Exclusive Restaurants Agree To Hire Women In Service Roles

State Attorney General Spitzer said today that his office has reached a landmark settlement with one of New York's leading restaurants companies for unlawfully discriminating against women in hiring staff.

The settlement with the Cipriani restaurants is expected to be a model for ending long-standing discrimination in the hiring of waiters at exclusive restaurants.

"The settlement of this case will change the way the entire industry conducts business," Attorney General Spitzer said. "We are hoping to shatter the glass ceiling in the restaurant industry that prevents women from obtaining prestigious positions."

After an extensive investigation, the Attorney General filed a lawsuit in August of 1999 against Arrigo "Harry" Cipriani, Guiseppe Cipriani and their corporations for their express refusal to hire women in lucrative positions, such as servers, at both the Harry Cipriani and Downtown restaurants because of the company's philosophy to have "no girls on the floor."

By signing the Consent Decree, which will be in effect for at least three years, the Ciprianis have agreed to pursue hiring goals and workforce composition goals for women for both restaurants and to adopt an affirmative action plan to remedy past discrimination at those establishments. A monitor will be selected to evaluate whether the following requirements of the Decree are met:

  • At Harry Cipriani, at least 50-percent of the new hires for server positions over the next three years will be women, and women will represent at least 33.3% of the server workforce after three years. Women will be hired for at least 25-percent of the busser positions, with a workforce composition goal of at least 12-percent after three years. The goal is also to promote at least one woman to the highest ranking floor staff position -- captain -- by the end of three years from the date of the settlement.
  • At Downtown, the Ciprianis' goal is to hire women for at least 50-percent of openings for servers and bartenders, combining both positions, with a workforce composition goal for the combined positions of 33.3%. For bussers, the goal is to hire at least 25% women, with a workforce composition goal of at least 12% after three years. There are no captain positions at Downtown.
  • Recruitment at both restaurants is significantly altered. Typically, high-paying server positions in the industry are advertised by word-of-mouth. However, at Harry Cipriani, after complying with collective bargaining requirements, defendants must place newspaper advertisements for bussers, specifically encouraging both women and men to apply. To the extent that the Ciprianis are permitted to use employment agencies to locate applicants, they must notify those agencies in writing that they are equal opportunity employers and that both women and men are encouraged to apply for floor staff positions at the two restaurants.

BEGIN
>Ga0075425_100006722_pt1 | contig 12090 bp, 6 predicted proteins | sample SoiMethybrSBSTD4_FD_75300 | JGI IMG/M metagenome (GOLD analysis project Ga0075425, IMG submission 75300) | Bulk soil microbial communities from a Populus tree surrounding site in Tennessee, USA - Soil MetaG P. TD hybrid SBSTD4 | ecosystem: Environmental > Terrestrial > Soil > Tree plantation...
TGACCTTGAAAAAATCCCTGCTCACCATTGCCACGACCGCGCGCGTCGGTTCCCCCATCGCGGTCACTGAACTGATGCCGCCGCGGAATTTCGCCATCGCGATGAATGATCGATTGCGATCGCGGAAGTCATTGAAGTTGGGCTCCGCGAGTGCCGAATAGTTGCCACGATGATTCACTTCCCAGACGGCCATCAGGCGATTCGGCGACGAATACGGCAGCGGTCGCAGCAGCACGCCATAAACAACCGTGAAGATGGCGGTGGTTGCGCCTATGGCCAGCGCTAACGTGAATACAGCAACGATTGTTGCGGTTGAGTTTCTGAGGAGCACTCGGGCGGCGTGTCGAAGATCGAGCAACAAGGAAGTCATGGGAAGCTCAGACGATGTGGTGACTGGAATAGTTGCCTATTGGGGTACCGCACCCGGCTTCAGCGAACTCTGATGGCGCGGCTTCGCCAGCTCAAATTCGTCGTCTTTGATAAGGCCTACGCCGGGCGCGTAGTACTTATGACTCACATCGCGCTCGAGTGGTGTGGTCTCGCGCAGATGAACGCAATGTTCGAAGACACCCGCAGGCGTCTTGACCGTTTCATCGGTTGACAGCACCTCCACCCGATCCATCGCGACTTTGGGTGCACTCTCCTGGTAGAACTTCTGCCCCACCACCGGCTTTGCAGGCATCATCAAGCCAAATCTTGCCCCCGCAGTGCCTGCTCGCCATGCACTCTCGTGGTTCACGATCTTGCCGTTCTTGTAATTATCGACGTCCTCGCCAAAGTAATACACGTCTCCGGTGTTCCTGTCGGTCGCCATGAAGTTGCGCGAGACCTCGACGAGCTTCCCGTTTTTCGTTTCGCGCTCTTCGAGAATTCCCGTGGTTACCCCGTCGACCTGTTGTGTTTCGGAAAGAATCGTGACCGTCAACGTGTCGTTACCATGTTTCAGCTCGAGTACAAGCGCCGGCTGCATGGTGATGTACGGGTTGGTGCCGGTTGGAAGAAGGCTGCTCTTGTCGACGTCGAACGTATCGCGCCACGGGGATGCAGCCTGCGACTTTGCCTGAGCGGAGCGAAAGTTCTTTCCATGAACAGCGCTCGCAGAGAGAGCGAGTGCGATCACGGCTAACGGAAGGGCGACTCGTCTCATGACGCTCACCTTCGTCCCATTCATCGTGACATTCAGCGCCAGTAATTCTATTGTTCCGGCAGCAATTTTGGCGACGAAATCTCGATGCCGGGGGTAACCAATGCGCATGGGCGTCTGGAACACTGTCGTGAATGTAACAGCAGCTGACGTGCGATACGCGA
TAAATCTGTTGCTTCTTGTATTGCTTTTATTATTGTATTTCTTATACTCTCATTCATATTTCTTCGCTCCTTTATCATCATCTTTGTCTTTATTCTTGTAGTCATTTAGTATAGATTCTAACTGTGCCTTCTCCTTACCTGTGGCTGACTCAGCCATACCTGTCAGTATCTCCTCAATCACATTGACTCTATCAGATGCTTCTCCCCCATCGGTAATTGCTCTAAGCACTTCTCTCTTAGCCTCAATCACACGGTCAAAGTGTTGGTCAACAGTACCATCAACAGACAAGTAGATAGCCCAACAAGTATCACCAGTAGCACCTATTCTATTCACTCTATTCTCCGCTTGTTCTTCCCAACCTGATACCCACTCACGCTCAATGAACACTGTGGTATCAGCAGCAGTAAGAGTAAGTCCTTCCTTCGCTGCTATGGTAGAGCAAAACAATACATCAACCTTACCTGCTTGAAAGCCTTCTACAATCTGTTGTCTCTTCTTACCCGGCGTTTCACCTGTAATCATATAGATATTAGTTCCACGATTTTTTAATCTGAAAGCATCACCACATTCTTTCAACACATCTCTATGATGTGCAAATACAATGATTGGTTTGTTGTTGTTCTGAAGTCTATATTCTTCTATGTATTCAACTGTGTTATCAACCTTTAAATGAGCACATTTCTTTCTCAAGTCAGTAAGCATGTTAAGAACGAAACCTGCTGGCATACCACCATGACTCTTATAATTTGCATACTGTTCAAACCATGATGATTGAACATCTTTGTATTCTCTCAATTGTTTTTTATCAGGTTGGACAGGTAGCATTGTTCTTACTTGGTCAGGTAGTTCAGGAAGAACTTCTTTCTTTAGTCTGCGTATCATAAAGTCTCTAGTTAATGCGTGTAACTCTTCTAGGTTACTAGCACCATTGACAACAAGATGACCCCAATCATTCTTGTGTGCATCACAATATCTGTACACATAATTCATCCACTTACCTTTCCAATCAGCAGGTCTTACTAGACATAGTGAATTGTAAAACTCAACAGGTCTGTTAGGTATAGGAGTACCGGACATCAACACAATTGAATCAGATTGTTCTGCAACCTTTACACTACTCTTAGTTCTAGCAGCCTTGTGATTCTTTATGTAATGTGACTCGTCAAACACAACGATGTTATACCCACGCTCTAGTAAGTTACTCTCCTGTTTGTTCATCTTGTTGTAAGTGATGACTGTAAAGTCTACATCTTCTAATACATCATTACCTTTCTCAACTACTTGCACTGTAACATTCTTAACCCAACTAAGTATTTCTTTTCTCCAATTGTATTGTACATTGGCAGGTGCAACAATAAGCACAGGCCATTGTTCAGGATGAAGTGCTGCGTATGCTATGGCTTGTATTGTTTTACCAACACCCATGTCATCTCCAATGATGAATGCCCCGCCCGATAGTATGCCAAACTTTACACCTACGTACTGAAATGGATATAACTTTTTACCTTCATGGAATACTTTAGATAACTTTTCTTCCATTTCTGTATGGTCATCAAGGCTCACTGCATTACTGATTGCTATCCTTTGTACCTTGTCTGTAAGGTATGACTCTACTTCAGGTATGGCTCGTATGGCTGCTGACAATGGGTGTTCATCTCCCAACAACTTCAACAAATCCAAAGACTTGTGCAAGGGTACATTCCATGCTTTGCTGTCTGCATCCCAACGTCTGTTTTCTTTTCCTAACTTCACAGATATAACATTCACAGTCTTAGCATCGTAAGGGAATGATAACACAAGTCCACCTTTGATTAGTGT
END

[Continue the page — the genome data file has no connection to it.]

• Extensive recordkeeping of hiring and retention practices at both restaurants will be kept, and quarterly reports will be given to the Attorney General for analysis of compliance with civil rights laws and the Consent Decree.

The Attorney General said that the Cipriani lawsuit was part of a larger investigation of gender discrimination in the restaurant industry that his office is conducting in an effort to overturn longstanding practices that deny women the higher paying positions in New York City's most expensive eateries.

Spitzer released the results of a study, conducted by University of Pennsylvania Professor Jerry Jacobs, a leading sociologist on gender issues in the workplace. The study, the first of its kind, examines 68 New York City restaurants listed in Zagat's Restaurant Guide as "appropriate for visitors on expense accounts" -- that is, the most expensive and elite establishments in the City. The report confirms that there is an available pool of women for floor positions at these restaurants, but certain elite restaurants do not hire women. Among the findings are:

  • Roughly one-third of New York City's most elite restaurants have not hired women for server positions.
  • Of the restaurants that do hire women, women comprise roughly 30% of the servers in those establishments.
  • The average wage (salary and tips) per night for a waiter at these establishments is $209, though waiters at some establishments earn as much as $350 per night.
  • In restaurants that used word-of-mouth hiring, 20.1% of the servers were women, compared with 33.3% of servers in other restaurants. In restaurants that used newspaper advertisements to recruit, 27.8% of the servers were women, compared with just 14.2% in other elite restaurants where women are employed.

The case was handled by Assistant Attorneys General Hilary B. Klein and Lisa Landau of the Civil Rights Bureau, under the supervision of Bureau Chief Andrew G. Celli, Jr. and Deputy Bureau Chief Mark G. Peters.